|Talking is silver, but silence is gold!
This is a popular Finnish proverb. It clearly shows the way people in the Nordic perceive talking and silence. The Finns themselves are known to be the most reserved and quiet of all. But this applies to all Nordic people, to a greater or lesser degree. Here is how social norms are: when you are outside home, you must not speak loudly. In social encounters, there is no need for excessive talking, if at all. During a discussion or meeting at work, it is totally fine to not speak unless you have something important to say. Also, you don’t have to speak to strangers (call it chit-chat). And don’t you ever think of hitting the car horn, unless it is a matter of life or death.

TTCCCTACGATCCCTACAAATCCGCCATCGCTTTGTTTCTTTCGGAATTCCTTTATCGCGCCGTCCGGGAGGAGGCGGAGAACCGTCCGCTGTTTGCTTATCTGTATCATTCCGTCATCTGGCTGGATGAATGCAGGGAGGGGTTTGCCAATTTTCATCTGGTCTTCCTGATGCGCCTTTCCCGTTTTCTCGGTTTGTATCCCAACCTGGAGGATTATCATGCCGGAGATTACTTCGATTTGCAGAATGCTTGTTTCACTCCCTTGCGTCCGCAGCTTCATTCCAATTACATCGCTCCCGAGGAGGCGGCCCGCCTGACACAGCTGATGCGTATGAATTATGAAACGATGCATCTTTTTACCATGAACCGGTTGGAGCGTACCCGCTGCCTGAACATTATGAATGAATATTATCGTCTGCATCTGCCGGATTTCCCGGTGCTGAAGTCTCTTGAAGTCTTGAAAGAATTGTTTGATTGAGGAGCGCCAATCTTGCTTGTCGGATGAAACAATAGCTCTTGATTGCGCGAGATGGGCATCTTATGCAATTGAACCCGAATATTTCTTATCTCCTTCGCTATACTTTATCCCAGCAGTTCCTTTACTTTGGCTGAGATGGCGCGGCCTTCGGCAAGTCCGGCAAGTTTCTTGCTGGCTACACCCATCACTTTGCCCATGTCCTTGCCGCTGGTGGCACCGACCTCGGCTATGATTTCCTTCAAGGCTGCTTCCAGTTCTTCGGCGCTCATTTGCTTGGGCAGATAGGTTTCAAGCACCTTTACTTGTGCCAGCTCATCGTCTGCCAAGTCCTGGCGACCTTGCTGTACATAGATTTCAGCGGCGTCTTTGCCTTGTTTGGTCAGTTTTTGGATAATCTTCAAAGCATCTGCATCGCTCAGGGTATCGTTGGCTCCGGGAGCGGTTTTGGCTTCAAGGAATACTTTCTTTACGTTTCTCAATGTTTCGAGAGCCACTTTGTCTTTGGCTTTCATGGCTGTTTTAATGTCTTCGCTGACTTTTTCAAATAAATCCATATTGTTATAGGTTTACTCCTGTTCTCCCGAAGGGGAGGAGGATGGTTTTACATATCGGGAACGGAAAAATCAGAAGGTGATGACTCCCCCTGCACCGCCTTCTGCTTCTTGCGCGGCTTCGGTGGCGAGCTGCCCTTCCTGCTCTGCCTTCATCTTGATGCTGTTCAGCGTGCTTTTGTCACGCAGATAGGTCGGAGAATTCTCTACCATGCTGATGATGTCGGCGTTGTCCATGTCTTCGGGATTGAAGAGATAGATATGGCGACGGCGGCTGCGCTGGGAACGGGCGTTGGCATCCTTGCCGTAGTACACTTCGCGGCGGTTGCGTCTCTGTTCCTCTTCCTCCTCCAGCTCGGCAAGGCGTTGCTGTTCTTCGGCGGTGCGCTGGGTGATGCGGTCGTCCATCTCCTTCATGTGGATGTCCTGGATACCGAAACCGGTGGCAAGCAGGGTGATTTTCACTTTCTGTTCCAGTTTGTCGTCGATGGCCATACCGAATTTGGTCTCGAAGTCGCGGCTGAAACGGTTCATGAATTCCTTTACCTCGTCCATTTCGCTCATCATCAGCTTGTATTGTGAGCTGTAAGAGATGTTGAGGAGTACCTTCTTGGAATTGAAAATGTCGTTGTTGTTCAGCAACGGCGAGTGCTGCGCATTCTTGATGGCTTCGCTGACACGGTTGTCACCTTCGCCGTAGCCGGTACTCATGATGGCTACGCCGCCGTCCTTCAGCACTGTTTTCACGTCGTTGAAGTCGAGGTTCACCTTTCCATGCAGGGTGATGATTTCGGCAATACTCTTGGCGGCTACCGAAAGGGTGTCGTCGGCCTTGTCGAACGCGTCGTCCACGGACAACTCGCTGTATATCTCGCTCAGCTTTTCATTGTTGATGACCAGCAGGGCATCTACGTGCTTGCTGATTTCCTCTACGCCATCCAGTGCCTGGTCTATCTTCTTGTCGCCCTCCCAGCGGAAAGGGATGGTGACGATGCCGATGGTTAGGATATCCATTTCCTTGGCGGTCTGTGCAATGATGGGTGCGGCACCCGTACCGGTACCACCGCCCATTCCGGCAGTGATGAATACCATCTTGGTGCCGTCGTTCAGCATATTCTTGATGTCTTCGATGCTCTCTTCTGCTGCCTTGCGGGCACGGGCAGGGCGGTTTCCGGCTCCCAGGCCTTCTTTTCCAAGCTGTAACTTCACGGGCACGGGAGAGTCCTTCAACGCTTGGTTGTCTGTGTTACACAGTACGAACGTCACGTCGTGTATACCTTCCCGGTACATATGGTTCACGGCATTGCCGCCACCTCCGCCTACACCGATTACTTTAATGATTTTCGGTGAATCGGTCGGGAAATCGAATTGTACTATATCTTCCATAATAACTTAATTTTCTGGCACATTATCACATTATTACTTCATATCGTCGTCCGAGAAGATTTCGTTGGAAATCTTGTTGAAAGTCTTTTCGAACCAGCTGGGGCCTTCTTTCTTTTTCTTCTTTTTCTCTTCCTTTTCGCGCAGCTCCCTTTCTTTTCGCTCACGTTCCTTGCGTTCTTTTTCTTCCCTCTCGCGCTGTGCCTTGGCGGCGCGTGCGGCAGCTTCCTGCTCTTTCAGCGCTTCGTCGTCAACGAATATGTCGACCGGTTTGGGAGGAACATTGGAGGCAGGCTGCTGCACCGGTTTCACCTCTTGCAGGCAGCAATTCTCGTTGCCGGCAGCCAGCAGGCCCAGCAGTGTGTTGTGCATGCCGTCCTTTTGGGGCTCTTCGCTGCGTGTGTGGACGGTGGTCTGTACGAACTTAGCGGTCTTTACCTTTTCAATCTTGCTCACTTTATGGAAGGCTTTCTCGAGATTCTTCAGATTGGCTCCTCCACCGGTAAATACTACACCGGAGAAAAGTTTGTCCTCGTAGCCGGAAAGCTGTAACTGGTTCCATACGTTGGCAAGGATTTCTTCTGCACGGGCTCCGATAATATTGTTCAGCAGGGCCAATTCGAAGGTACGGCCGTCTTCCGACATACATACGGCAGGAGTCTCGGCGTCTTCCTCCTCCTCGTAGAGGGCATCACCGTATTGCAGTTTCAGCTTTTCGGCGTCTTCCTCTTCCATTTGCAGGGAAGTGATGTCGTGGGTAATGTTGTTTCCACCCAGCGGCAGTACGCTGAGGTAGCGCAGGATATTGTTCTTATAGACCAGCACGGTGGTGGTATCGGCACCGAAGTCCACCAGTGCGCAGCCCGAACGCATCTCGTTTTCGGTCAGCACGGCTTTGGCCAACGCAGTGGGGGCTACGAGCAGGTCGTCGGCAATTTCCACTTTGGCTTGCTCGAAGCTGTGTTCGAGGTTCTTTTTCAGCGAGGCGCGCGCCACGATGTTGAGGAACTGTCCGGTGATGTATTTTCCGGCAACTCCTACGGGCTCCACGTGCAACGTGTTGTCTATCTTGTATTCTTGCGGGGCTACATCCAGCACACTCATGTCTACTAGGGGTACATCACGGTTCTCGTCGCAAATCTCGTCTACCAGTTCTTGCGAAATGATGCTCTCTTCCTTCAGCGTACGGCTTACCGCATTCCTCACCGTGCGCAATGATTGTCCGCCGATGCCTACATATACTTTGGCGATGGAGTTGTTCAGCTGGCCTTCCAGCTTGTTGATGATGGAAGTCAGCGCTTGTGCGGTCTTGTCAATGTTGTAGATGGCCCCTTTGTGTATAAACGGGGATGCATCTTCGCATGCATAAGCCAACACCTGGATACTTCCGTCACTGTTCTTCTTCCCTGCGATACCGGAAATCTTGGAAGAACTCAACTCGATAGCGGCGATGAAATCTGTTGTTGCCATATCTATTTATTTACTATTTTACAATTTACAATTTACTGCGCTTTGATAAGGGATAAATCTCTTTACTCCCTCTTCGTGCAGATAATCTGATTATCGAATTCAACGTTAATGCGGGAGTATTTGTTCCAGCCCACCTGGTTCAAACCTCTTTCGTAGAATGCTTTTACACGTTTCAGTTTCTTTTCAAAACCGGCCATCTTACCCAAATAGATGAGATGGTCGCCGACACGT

Silence is sacred. Some claim it is because of the harsh climate and the geography of Scandinavia. Add in the relatively small population (compared with the area of the Nordic countries) and you get the recipe for silence. People are used to silence, because of their nature and climate. Population density is among the lowest in Europe. But is it just that? No, it is also a cultural thing. Being silent and quiet means you respect other people’s privacy. You should not disturb or intrude other people’s lives in any way. You should respect their peace. There are even the so-called “Quiet wagons” in trains. Some say it is also because of the “Law of Jante” or the Swedish concept of “lagom” that you should stay quiet. They are both about being in the middle and not stand out in any way.